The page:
Almost fifty years ago, counterculture guru Timothy Leary proclaimed the need for America’s hippie youth to “turn on, tune in, [and] drop out” of square mainstream society by using psychedelic drugs and creating their own spiritually aware communities. Leary further explained what he mean in his 1983 autobiography:
Note: This is an edited and expanded version of a comment I left on Ed Brayton’s Dispatches from the Culture Wars blog.
If you’ve read Rod Dreher for any length of time, you’ll know that he’s been harping on the idea of a “Benedict Option,” conservative Christians withdrawing from society and building their own communities where they can teach their children that homosexuality is a sin and Adam and Eve rode dinosaurs in the Garden of Eden. Damon Linker has written a long idea on the concept in “This Week”:
Despite the efforts of the Irish Catholic church, the Iona Institute, the US-based National Organization of Marriage, and other conservotrad and traditionalist groups, Ireland became the first country in the world to legalize same-sex marriage by a popular vote. And what a vote it was, with 62 percent voting in favor and 38 percent voting no. This is a great victory, not just for the advancement of human rights, but for the Irish people, who after centuries of enduring some of the most dreadful clericalism imaginable, have finally stood up to the bishops.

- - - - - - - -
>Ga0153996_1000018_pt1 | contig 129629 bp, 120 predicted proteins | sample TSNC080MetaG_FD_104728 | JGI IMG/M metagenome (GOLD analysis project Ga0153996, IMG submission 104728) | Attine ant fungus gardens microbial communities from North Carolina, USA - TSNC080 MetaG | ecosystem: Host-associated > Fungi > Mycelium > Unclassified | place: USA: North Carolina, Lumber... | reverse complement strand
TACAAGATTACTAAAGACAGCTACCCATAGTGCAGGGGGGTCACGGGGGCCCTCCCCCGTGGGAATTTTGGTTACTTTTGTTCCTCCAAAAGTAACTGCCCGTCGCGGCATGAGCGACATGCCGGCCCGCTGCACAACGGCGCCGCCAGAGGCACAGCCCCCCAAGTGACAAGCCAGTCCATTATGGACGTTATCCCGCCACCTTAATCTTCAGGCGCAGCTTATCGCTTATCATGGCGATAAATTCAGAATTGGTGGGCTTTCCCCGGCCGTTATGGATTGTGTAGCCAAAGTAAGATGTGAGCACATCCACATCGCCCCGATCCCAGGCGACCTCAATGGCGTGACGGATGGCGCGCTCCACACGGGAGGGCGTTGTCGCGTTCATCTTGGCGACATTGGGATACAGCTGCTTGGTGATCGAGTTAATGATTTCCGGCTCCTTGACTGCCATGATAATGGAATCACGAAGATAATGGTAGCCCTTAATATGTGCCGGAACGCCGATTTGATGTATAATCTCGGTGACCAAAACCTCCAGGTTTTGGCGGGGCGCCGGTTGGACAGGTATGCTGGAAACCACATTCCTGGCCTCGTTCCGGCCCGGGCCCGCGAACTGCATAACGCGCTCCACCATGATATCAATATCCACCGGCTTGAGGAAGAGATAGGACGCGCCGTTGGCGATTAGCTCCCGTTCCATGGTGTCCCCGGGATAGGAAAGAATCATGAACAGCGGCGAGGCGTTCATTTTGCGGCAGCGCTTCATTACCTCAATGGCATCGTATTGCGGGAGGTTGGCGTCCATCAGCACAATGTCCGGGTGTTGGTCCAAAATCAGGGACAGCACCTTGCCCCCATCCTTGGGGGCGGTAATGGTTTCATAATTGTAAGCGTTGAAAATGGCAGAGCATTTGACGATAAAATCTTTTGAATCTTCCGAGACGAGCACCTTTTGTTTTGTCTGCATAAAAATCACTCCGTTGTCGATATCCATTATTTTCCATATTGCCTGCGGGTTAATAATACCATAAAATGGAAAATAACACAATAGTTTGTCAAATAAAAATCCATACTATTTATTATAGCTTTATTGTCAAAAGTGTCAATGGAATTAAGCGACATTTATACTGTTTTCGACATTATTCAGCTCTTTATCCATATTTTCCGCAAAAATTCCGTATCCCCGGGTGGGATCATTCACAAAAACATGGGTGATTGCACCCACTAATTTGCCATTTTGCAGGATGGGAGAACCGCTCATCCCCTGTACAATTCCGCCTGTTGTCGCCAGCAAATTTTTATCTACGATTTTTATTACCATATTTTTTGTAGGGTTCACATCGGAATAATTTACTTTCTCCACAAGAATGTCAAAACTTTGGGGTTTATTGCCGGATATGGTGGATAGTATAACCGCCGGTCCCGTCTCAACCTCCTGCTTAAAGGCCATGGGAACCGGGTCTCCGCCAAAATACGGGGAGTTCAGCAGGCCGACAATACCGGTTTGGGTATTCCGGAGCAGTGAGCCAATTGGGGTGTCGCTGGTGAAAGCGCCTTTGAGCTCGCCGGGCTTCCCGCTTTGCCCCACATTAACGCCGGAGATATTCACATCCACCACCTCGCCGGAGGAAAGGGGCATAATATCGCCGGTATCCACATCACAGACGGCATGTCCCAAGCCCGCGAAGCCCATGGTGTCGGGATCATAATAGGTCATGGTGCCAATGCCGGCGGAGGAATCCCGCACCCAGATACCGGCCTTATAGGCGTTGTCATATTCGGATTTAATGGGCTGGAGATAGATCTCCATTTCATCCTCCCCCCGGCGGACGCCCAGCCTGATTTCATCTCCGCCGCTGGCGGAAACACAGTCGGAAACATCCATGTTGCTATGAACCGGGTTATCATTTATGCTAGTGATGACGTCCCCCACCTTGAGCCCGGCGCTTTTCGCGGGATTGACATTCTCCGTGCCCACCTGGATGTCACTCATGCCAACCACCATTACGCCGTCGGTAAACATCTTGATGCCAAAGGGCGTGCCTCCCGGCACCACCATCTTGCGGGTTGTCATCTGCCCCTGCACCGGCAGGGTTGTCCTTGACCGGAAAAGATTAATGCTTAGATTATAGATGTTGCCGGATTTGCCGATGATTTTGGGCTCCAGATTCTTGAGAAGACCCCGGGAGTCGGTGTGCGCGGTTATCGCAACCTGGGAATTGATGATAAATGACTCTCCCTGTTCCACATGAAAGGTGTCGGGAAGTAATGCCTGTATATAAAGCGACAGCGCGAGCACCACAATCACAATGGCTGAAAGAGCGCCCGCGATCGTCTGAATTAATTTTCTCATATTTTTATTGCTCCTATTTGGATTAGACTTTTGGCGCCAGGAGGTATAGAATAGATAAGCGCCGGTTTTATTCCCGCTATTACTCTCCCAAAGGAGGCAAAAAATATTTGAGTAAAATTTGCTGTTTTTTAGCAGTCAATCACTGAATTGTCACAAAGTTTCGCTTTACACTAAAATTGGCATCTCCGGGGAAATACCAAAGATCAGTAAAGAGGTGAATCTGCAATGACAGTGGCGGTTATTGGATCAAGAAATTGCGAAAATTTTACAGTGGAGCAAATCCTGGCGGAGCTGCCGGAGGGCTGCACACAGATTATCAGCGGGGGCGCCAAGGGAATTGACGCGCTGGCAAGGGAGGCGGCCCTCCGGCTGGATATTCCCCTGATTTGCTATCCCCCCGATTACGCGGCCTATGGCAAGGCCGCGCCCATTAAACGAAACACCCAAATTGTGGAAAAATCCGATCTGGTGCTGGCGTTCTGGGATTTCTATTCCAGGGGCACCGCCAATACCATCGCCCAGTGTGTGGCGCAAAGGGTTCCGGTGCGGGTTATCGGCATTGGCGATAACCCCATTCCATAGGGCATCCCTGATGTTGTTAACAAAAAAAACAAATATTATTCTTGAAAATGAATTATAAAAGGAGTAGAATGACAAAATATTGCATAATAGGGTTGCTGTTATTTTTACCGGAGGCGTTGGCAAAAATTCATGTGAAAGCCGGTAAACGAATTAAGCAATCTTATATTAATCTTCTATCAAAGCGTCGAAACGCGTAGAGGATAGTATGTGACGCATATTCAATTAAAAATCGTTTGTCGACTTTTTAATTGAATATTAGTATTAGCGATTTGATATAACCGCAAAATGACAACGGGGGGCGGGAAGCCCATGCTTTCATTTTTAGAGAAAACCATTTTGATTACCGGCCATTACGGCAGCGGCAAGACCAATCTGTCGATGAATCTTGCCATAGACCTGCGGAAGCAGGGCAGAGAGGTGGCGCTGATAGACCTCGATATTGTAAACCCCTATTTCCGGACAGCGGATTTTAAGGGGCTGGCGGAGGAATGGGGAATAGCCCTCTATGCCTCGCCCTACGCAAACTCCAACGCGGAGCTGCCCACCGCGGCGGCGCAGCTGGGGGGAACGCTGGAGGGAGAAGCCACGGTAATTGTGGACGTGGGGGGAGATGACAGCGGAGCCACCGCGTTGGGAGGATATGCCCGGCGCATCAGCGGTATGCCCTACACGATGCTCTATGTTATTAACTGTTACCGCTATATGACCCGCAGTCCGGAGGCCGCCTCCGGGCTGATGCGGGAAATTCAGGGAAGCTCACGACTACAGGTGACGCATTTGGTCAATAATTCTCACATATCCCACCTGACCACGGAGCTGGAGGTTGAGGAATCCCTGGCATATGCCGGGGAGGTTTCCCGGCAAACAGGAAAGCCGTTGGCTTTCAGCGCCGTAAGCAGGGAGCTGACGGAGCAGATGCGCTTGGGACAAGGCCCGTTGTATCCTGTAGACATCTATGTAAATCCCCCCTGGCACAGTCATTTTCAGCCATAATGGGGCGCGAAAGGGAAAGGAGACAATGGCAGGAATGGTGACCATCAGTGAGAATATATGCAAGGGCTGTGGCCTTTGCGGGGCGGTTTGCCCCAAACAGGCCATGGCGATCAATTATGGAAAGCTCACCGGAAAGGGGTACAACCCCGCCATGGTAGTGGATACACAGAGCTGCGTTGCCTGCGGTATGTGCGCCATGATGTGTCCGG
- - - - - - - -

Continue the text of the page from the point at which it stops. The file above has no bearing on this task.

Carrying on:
I originally wasn’t going to write any more about the Duggars, but so much information has come out since yesterday, that I felt some more words needed to be said on this subject.
I was wondering what I could write about today, when this bombshell landed:
A common meme among conservotrads and traditionalists is that millenials who were raised in “traditional” parishes are keeping the proverbial faith, while young people who were raised in “Novus Ordo” parishes are leaving Catholicism for Protestantism, atheism, or who knows what else. A variation on this theme is that “traditional” liturgical churches are gaining more millenial converts, while liberal mainline churches wither and die. As a member of one of those “traditional” parishes for three years and a former convert, I feel uniquely qualified to comment on these propositions.